We're only half a month into 2015 and it's already looking like a good year for indie comics. Our five favorites are a diverse lot to choose from, including a collection of diary strips, a tragicomic travelog, an anthropomorphic allegoric adventure story, a schizophrenic comics education syllabus and a gripping Faustian tale from a master of the medium. Take a look, below.
OK so we cheated a bit and carried Syllabus over from the tail end of
last year, but surely its author, Lynda Barry, shouldn't be held to such trifling
constraints as the space-time continuum. Even though this loose teaching guide comes a full 20 years after Scott McCloud's landmark book Understanding Comics, the notion of teaching
sequential art in the world of higher education still feels a bit novel. While educators looking for administrative handholding will find nothing of the sort in these aesthetically jam-packed pages, the good news is that Lynda Barry fans will find a direct line into the
cartoonist's brain, as she deconstructs her own methods into clever
lesson plans with simplistically brilliant titles like "On Liking and
Not Liking Our Drawings." There's a real sketchbook aesthetic to these scanned pages and a sense that Barry is working ideas out before our very eyes. More often than not, the result is equally delightful and insightful as in, "Compare my comic strip about being exhausted with the strip about a barbarian sticking his butt out. Which makes you feel more alive?"
Speaking of Scott McCloud, the artist plays with Faustian archetypes in The Sculptor, a 500-page tome about David Smith, a sculptor who finds himself at his artistic bottom and washed up in his mid-20s. An encounter with Death midway through a boilermaker binge leaves Smith with the ability to manipulate any surface with his hands as if it were clay in exchange for his own life. McCloud's a master when it comes to the plotting, pacing and building toward a truly wonderful climax -- and an ultimately heartbreaking finale.
In preparation for the Caribbean cruise she is about to embark on with her nonagenarian grandparents, cartoonist Lucy Knisley reads David Foster Wallace's "A Supposedly Fun Thing I'll Never Do Again." The late writer's decades-old essay is still the gold standard treatise when it comes to talking about the floating absurdity of cruise ships -- and for good reason. Knisley excerpts a particularly dark passage from the work, accompanied by her own thought bubble that reads, simply, "uh-oh." In the end, Knisley's own take on the experience is decidedly less cynical, which probably says more about her own personal outlook than anything else. After all, she's agreed to go along for the ride to act as a sort of chaperone for her aging grandmother and grandfather, both suffering from advanced senility. Knisley's able to achieve an impressive balance between humor and poignancy, juxatposing observations on the bizarre line-up of nighttime entertainment and the strangeness of her fellow passengers with thoughtful observations on aging and excerpts from her grandfather's World War II journals.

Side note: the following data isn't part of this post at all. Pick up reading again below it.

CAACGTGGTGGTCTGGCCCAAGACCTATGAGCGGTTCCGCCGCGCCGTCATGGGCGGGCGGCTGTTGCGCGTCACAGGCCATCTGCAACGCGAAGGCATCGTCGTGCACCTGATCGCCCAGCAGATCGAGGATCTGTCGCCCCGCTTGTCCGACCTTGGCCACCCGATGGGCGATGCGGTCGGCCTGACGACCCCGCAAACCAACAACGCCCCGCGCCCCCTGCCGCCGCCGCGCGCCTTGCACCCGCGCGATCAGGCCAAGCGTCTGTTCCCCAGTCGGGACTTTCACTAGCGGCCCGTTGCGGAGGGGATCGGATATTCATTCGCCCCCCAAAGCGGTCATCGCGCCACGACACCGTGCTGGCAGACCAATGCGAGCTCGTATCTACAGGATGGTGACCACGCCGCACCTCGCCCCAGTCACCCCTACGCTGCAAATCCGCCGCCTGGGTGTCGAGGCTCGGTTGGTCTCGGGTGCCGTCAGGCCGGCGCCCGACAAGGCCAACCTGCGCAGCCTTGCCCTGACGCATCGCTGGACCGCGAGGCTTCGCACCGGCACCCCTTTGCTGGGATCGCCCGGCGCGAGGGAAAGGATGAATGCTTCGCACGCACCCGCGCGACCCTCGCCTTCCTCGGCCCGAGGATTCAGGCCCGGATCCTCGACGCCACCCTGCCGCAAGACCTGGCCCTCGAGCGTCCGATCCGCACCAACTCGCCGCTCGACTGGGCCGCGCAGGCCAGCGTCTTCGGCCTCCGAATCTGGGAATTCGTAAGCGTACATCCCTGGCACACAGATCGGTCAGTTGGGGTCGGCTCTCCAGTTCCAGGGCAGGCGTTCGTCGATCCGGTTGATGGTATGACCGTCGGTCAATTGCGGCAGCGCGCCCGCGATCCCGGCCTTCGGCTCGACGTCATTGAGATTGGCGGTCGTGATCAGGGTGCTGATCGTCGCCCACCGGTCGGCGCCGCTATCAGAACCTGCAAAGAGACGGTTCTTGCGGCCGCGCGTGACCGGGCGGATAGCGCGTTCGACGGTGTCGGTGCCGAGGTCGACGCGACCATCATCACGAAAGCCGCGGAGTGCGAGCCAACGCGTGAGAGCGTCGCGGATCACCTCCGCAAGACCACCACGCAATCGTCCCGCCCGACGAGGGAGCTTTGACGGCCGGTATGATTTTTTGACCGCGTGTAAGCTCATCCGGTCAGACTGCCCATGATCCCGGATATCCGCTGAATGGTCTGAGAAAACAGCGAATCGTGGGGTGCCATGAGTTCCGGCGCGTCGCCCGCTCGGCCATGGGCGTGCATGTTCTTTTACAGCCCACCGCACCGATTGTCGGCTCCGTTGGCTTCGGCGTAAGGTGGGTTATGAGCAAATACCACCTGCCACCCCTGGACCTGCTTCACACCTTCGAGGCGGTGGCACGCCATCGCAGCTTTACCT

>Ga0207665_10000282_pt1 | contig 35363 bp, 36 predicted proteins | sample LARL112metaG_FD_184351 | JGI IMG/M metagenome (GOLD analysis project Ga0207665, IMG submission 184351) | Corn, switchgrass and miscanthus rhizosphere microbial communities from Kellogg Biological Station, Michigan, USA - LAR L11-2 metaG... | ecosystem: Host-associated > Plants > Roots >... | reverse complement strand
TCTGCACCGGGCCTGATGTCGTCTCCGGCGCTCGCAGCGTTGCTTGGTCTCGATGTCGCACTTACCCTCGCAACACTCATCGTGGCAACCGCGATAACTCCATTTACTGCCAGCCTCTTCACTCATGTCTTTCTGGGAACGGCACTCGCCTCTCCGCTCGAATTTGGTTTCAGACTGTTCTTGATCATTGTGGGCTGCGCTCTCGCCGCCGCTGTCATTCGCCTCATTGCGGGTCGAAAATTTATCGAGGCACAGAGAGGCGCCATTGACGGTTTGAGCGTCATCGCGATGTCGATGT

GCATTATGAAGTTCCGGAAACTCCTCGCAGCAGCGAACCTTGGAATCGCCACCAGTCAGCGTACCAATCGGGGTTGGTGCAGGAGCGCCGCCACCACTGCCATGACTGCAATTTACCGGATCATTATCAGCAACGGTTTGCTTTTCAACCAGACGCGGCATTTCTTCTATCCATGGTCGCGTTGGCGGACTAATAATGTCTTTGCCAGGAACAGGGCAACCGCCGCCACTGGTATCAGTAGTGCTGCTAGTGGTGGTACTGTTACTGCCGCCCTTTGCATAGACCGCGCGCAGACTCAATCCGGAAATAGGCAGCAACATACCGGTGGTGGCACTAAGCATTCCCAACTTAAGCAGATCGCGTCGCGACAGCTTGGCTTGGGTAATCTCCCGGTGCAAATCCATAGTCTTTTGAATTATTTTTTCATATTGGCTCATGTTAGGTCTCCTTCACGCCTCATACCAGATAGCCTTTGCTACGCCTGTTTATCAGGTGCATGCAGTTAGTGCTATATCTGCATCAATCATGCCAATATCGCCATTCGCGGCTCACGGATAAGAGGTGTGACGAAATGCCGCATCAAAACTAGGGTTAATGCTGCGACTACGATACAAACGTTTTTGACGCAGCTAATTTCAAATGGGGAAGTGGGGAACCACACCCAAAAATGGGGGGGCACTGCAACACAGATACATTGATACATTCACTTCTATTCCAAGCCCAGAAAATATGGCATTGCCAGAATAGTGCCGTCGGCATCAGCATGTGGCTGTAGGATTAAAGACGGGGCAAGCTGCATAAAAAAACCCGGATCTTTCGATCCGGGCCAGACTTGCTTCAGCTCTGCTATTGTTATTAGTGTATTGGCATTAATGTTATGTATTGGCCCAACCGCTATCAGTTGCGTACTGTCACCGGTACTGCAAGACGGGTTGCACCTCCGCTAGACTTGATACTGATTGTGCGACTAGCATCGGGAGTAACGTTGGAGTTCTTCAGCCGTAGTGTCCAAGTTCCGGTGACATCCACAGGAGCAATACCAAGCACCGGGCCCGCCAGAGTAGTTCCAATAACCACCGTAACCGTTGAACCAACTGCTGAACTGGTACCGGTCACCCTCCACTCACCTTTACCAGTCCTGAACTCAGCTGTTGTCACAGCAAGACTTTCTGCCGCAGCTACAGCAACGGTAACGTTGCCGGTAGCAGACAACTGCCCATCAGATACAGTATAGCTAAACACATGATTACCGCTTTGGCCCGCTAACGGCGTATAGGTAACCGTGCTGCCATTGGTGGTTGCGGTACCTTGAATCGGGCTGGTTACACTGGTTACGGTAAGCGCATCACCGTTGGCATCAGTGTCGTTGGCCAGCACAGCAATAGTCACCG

"It's weird how you cobble together a life out of many disparate little bits," Dustin Harbin writes about life as a freelancer, though the sentiment just as easily applies to the experience of a diary comics writer. As with any work of autobiography, the real trick is in deciding what to leave in and take out, distilling the events of a day or week down into one to four panels. This type of discipline is what's motivated many cartoonists to make diary strips a daily part of their workflow and Harbin's no different. It's easy to see the link between his early, ink-scratched catalogs of events and his decision to keep on a regular working schedule. But the artist breaks from this comic-a-day routine fairly early on and a disjointed narrative (the reader has to use his/her imagination to fill in the story's gaps) is counterbalanced with more fully fleshed-out art.
Another plus is that when Harbin gives himself more time, he's able to transform his anecdotes with symbolism and reflection, as with a dinner the artist has with cartooning legends Chester Brown and Seth. In the scene, Harbin finds himself floating above the table in a euphoric
daydream, only to have the latter chide him for use of metaphor. We'll have to disagree with Seth on this one -- in the case of Diary Comics, a little metaphor goes a long way.
Arriving in the midst of horrific stories about religion being used to justify violence, Miss Lasko-Gross's third book about a young girl rebelling against her religious upbringing seems particularly well-timed. But Henni has nothing to do with our own era -- or our universe altogether. Instead, the comic is set in a primitive land populated by anthropomorphic cat-like creatures and the artist's flat, child-like art is a perfect companion to these stories about tightly-knit communities blindly following ancient teachings. Where Henni really shines, however, is on the titular protagonist's quest, as she begins travelling from village to village, taking in the slight variations on common beliefs held by each group -- and the brutal punishments that come with being a non-believer.